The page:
Keep Speech Free!
We Must All Hang Together, Gentlemen, or Most Assuredly, We Will All Hang Separately.
Benjamin Franklin (1706–1790), Remark, July 4, 1776, at the siging of the Declaration of Independence
Attention fellow Bloggers! The Officialdom of Washington is after you, and you have scant time to respond!
As part of the McCain-Feingold campaign finance laws, the Federal Election Commission (FEC) is preparing regulations to declare blogging to be an ‘in-kind contribution’, and thus subject to Federal election restrictions. This would be unique – there are no restrictions on editorials, on letters to the Editor, on comments made on television, and so on. These are all part of the exempt Mainstream Media (MSM, as we cyber-folk call it). Only online sites and blogging are being considered for these restrictions.
How did politicians like Senator McCain discover this? Well, Howard Dean wasn’t the only cyber-candidate in 2000 – below is a portion of an article from ComputerWorld in March 2000 –
John McCain's Internet success in the presidential primaries will incite sweeping changes in U.S. politics. As television reinvented politics in the wake of the Kennedy-Nixon debates in 1960, so will the Net change the ways candidates campaign and voters vote.
· It will become the most efficient campaigning channel. McCain's New Hampshire "bounce" spelled an online cash infusion and invigorated an insurgent campaign that four years ago would have had to wait anxiously by the mailbox for donations. The Internet also amplifies the benefits of free media exposure, especially from TV, and lets candidates bypass the party establishment to connect directly with voters and their wallets, which was key for McCain.
Additionally, it lowers the costs of raising money; voters come to the campaign, rather than leaving it up to the campaign to reach out through expensive fund
raisers, mass mailings or TV ads. In the future, candidates will use personalization technology to tailor their messages to constituents, taking cues from dot-coms and offering visitors experiences that match their desires. The "tax calculator" on Bush's site offers an early example of personalization that will become the norm on candidates' sites.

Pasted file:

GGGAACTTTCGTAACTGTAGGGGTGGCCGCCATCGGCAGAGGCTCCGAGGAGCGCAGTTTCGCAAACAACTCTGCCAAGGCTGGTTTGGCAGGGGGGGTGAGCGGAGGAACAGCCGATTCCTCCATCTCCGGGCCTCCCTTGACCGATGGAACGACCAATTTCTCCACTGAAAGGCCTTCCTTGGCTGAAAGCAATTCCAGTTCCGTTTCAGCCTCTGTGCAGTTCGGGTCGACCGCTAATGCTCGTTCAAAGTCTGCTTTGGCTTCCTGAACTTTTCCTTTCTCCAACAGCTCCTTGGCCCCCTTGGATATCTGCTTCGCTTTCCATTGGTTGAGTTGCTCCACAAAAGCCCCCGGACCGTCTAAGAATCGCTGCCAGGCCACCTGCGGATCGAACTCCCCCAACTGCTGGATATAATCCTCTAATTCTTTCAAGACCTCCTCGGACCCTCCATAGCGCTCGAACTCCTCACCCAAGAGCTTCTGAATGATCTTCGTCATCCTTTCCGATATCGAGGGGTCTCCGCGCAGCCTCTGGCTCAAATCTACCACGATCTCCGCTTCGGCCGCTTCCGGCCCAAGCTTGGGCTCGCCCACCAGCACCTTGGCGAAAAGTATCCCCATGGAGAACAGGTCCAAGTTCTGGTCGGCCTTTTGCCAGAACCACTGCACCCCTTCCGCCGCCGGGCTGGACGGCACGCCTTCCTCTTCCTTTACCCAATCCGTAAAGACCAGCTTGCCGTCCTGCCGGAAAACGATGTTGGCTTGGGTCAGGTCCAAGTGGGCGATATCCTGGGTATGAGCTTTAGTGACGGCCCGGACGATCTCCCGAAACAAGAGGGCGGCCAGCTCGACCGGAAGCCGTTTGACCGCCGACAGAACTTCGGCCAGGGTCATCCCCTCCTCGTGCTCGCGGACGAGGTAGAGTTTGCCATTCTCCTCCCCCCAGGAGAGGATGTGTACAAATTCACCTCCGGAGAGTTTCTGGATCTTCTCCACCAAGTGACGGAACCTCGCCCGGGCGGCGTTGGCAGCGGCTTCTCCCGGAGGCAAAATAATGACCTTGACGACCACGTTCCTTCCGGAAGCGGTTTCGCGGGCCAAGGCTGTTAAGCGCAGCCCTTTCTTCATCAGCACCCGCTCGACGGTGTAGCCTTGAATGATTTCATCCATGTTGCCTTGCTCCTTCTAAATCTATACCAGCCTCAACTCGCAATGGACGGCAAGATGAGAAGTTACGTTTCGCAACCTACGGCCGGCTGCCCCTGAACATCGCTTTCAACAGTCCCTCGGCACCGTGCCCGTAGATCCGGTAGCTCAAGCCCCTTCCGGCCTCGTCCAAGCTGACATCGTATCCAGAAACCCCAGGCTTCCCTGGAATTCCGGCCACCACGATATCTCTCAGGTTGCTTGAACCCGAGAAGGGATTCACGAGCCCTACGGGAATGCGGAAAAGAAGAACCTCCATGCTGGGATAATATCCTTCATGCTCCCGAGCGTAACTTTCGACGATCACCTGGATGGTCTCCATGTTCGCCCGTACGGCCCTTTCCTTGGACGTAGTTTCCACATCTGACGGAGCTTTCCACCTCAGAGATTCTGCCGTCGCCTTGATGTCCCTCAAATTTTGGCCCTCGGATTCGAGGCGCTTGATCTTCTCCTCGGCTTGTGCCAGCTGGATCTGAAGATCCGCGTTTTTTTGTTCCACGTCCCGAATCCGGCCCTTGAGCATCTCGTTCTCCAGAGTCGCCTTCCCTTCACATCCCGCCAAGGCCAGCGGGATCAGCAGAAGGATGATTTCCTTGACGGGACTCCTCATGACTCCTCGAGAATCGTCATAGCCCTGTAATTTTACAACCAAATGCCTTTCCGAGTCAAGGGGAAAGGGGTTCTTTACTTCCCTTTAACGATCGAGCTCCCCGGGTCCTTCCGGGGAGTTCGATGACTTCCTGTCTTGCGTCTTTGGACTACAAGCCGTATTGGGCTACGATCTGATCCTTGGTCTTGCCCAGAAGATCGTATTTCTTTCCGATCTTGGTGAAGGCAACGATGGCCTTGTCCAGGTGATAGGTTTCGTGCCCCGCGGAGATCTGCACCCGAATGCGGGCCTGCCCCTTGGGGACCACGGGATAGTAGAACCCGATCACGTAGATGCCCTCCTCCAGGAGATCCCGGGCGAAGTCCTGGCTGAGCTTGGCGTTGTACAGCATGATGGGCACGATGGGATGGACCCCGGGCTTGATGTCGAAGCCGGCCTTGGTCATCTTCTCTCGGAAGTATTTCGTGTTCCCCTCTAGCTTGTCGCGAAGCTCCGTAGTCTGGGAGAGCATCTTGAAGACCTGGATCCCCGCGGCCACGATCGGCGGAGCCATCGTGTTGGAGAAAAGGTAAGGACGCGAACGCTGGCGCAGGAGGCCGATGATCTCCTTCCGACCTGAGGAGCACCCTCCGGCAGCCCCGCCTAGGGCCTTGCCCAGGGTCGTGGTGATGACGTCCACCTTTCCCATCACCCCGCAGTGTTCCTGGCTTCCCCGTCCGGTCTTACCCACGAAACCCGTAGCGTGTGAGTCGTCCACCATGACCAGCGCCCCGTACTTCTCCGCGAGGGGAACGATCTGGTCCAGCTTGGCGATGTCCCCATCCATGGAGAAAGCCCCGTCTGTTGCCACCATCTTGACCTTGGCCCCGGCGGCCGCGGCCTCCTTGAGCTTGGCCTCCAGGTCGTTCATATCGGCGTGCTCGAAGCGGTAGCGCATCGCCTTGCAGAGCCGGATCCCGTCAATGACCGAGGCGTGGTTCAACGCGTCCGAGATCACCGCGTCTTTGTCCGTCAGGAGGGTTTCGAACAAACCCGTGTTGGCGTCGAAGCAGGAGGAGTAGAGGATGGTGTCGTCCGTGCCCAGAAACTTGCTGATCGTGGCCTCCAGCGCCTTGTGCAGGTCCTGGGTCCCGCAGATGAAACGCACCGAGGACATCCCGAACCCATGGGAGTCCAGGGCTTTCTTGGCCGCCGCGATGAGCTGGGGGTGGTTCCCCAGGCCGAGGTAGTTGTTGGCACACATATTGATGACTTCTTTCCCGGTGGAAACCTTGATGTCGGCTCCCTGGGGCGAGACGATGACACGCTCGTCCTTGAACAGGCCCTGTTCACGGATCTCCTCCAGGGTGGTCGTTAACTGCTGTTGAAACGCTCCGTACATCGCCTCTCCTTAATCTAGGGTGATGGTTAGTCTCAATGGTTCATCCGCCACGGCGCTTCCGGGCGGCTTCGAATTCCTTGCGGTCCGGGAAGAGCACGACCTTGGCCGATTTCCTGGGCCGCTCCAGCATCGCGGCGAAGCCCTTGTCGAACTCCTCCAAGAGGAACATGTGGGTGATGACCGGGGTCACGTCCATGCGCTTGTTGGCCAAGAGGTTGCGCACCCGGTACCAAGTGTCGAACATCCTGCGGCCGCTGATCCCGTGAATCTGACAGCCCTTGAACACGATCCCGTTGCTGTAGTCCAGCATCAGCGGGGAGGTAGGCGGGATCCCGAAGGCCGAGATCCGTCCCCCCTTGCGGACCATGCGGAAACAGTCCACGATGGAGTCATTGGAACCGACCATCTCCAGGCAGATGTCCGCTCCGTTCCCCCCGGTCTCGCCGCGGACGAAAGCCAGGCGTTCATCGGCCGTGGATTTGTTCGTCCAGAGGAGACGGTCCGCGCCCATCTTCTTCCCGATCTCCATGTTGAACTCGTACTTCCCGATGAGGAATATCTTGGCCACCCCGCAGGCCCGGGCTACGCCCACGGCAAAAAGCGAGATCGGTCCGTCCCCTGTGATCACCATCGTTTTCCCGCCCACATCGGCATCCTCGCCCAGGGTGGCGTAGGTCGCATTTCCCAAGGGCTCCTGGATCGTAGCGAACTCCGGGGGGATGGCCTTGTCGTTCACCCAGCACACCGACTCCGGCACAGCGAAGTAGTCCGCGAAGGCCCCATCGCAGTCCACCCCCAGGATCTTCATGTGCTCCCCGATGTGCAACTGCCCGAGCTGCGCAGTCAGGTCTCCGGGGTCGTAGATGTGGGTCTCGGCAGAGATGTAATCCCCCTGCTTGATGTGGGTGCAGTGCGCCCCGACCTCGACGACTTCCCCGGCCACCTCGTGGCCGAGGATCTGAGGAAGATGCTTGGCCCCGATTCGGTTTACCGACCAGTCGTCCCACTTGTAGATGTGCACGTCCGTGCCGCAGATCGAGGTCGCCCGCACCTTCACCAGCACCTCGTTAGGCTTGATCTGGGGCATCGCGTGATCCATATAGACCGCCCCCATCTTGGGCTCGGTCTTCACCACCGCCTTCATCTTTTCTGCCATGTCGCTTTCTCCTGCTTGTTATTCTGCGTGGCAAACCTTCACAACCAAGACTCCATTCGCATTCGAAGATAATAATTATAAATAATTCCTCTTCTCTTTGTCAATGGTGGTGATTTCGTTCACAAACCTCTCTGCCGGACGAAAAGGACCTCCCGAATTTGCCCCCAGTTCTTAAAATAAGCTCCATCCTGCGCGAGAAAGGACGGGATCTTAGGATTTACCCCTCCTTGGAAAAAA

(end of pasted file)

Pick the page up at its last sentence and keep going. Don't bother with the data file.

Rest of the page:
· Hyperinformed voters switch parties seamlessly. The Net further liquefies voters' fluid party affiliations. Voters have a wealth of information available to them online, as well as the ability to seek information on specific issues. Voters can jump quickly to support candidates whose agendas they support. This same widespread availability of information will also allow third-party candidates to quickly gain voters' attention because their campaign messages around narrow issues can be cheaply and efficiently communicated. Already, sites like SelectSmart.com and Candidatecompare.com allow voters to find the candidates who most closely match their views.
It is easy to see why this worries election regulators. Blogging in cheap, largely uncompensated, and almost impossible to track. Additionally, while some candidates do have on-staff Bloggers (the Romney presidential site is run by a person who may or may not be a volunteer, for example), most blogging is – well, let us say undirected is the nicest way to say it. For instance, while I chose to link to the Romney site, I did not notify them, and have no idea if they are even aware that I have. In the same way, I have only a limited ability to find out who ah chosen to link to my site, which then links to the Romney site, etc. If they are over their limit, and a person find the Romney site through me, am I then over limit? Blogs link to blogs – lists like Technocrati, JoeAnt, and Globe o’Blogs. I am currently a Slithering Reptile in the TTLB Ecosystem (proud to rank 9,495 out of 33,421), I am a link on Hub Politics, I have been mentioned on blogs as diverse as Cape Cod Living and Radio Equalizer – have they unwittingly donated to Romney’s effort as well?
The FEC seems most concerned with blogs that accept advertising – which as it happens, I do not. However, it appears this works against me as salon.com and slate.com are being considered for so-called ‘media exemptions’. Humble scriveners such as I, mere volunteers, are to be excluded from this media exemption. This indicates that the discrimination of MSM against blogging is bipartisan and directly related to their bottom lines from advertisers. However, if you view my blog through the prism of Cape Cod Today, where the most excellent Blogfather does accept advertising, am I unregulated for that post?
And what about the poor politicians who have no idea I even mentioned them? How are they to report on their filings my compliment? Is there need to report insults and slurs – or do those merely rebound as a compliment to the opponent who then has to report that derogation?
More information can be found at The Online Coalition - http://www.onlinecoalition.com/blog. It is to be hoped that the FEC will give up trying to control such as hydra-headed beast as blogs. Blogs will be used in elections, and in other efforts to change government (hello, COG!). It is not going away, and of the quarter million blogs estimated to be in existence – how can any candidate track every chance remark? We are media, and deserve to be exempt. However, in the meantime, please contact our twelve Federal officials, tell them that bloggings should remain free and unregulated, and in the words of the immortal song,
Let us raise up our glasses
Against Evil Forces, singing
Whiskey for my Men
And Beer for my Horses!
Yr. Obedient Servant,
Peter Porcupine, Scrivener and
Cyber (formerly Inky) Wretch